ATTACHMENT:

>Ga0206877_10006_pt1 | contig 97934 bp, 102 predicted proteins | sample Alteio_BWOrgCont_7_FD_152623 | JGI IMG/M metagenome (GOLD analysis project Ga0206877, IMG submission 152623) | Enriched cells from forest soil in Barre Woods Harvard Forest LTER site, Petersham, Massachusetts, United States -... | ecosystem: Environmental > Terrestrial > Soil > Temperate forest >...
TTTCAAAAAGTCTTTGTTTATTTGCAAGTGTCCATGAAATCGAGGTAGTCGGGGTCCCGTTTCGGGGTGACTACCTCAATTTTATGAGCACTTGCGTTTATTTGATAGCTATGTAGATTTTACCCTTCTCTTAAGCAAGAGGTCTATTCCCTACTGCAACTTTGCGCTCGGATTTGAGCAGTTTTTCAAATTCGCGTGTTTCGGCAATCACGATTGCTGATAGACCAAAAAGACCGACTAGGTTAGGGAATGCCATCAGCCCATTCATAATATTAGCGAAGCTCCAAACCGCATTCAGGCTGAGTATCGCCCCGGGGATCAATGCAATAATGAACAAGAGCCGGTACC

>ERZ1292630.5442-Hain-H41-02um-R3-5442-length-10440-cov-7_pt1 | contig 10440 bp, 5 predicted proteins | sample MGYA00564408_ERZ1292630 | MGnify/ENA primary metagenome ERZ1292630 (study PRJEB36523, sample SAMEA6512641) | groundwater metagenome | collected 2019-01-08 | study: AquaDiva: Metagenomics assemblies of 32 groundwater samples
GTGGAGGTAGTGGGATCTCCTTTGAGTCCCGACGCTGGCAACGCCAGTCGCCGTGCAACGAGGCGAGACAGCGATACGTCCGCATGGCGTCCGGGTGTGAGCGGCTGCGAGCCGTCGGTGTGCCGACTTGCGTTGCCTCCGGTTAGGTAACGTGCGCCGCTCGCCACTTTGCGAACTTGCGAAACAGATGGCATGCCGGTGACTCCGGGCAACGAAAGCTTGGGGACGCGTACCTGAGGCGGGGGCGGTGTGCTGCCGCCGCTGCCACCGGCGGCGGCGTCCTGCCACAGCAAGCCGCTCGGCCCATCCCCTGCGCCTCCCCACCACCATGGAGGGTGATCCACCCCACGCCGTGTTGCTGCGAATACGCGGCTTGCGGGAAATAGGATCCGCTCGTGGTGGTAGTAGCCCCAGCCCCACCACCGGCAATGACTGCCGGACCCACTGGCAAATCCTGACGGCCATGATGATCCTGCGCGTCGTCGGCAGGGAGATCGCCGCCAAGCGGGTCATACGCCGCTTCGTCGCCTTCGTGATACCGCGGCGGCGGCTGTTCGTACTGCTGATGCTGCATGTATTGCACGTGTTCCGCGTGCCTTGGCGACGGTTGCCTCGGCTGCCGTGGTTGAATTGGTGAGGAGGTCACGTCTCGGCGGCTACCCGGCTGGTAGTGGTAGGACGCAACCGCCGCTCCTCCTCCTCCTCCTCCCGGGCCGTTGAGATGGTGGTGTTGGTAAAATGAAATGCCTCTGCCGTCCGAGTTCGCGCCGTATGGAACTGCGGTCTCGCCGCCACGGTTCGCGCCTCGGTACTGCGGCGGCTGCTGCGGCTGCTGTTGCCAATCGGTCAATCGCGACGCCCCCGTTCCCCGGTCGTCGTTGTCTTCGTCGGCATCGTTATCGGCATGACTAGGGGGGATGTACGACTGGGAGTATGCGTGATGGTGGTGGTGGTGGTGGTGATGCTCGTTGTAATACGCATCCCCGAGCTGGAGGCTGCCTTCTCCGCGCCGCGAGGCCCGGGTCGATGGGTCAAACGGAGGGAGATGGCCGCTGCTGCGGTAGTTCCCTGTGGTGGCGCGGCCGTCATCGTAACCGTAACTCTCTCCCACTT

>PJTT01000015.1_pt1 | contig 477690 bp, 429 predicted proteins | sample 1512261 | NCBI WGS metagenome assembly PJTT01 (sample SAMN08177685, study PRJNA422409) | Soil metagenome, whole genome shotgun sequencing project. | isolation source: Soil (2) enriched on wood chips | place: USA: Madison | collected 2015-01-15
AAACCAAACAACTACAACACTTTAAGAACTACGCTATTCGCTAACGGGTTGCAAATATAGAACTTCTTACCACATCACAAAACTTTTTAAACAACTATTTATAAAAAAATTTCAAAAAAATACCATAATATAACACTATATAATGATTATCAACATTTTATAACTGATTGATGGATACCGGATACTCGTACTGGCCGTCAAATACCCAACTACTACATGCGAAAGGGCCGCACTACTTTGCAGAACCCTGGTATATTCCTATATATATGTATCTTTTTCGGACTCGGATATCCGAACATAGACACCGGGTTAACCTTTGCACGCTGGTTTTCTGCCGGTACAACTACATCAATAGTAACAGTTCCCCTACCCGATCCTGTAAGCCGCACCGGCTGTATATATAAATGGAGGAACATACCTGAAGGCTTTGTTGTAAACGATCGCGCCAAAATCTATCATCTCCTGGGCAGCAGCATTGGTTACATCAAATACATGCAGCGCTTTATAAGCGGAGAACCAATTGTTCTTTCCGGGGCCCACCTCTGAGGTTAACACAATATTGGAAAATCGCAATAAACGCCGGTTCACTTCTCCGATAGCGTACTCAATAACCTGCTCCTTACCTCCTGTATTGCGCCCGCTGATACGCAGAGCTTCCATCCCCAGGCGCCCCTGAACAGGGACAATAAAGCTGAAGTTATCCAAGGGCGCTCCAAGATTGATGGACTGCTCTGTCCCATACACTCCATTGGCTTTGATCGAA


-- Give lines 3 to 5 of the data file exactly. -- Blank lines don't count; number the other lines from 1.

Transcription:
>ERZ1292630.5442-Hain-H41-02um-R3-5442-length-10440-cov-7_pt1 | contig 10440 bp, 5 predicted proteins | sample MGYA00564408_ERZ1292630 | MGnify/ENA primary metagenome ERZ1292630 (study PRJEB36523, sample SAMEA6512641) | groundwater metagenome | collected 2019-01-08 | study: AquaDiva: Metagenomics assemblies of 32 groundwater samples
GTGGAGGTAGTGGGATCTCCTTTGAGTCCCGACGCTGGCAACGCCAGTCGCCGTGCAACGAGGCGAGACAGCGATACGTCCGCATGGCGTCCGGGTGTGAGCGGCTGCGAGCCGTCGGTGTGCCGACTTGCGTTGCCTCCGGTTAGGTAACGTGCGCCGCTCGCCACTTTGCGAACTTGCGAAACAGATGGCATGCCGGTGACTCCGGGCAACGAAAGCTTGGGGACGCGTACCTGAGGCGGGGGCGGTGTGCTGCCGCCGCTGCCACCGGCGGCGGCGTCCTGCCACAGCAAGCCGCTCGGCCCATCCCCTGCGCCTCCCCACCACCATGGAGGGTGATCCACCCCACGCCGTGTTGCTGCGAATACGCGGCTTGCGGGAAATAGGATCCGCTCGTGGTGGTAGTAGCCCCAGCCCCACCACCGGCAATGACTGCCGGACCCACTGGCAAATCCTGACGGCCATGATGATCCTGCGCGTCGTCGGCAGGGAGATCGCCGCCAAGCGGGTCATACGCCGCTTCGTCGCCTTCGTGATACCGCGGCGGCGGCTGTTCGTACTGCTGATGCTGCATGTATTGCACGTGTTCCGCGTGCCTTGGCGACGGTTGCCTCGGCTGCCGTGGTTGAATTGGTGAGGAGGTCACGTCTCGGCGGCTACCCGGCTGGTAGTGGTAGGACGCAACCGCCGCTCCTCCTCCTCCTCCTCCCGGGCCGTTGAGATGGTGGTGTTGGTAAAATGAAATGCCTCTGCCGTCCGAGTTCGCGCCGTATGGAACTGCGGTCTCGCCGCCACGGTTCGCGCCTCGGTACTGCGGCGGCTGCTGCGGCTGCTGTTGCCAATCGGTCAATCGCGACGCCCCCGTTCCCCGGTCGTCGTTGTCTTCGTCGGCATCGTTATCGGCATGACTAGGGGGGATGTACGACTGGGAGTATGCGTGATGGTGGTGGTGGTGGTGGTGATGCTCGTTGTAATACGCATCCCCGAGCTGGAGGCTGCCTTCTCCGCGCCGCGAGGCCCGGGTCGATGGGTCAAACGGAGGGAGATGGCCGCTGCTGCGGTAGTTCCCTGTGGTGGCGCGGCCGTCATCGTAACCGTAACTCTCTCCCACTT

>PJTT01000015.1_pt1 | contig 477690 bp, 429 predicted proteins | sample 1512261 | NCBI WGS metagenome assembly PJTT01 (sample SAMN08177685, study PRJNA422409) | Soil metagenome, whole genome shotgun sequencing project. | isolation source: Soil (2) enriched on wood chips | place: USA: Madison | collected 2015-01-15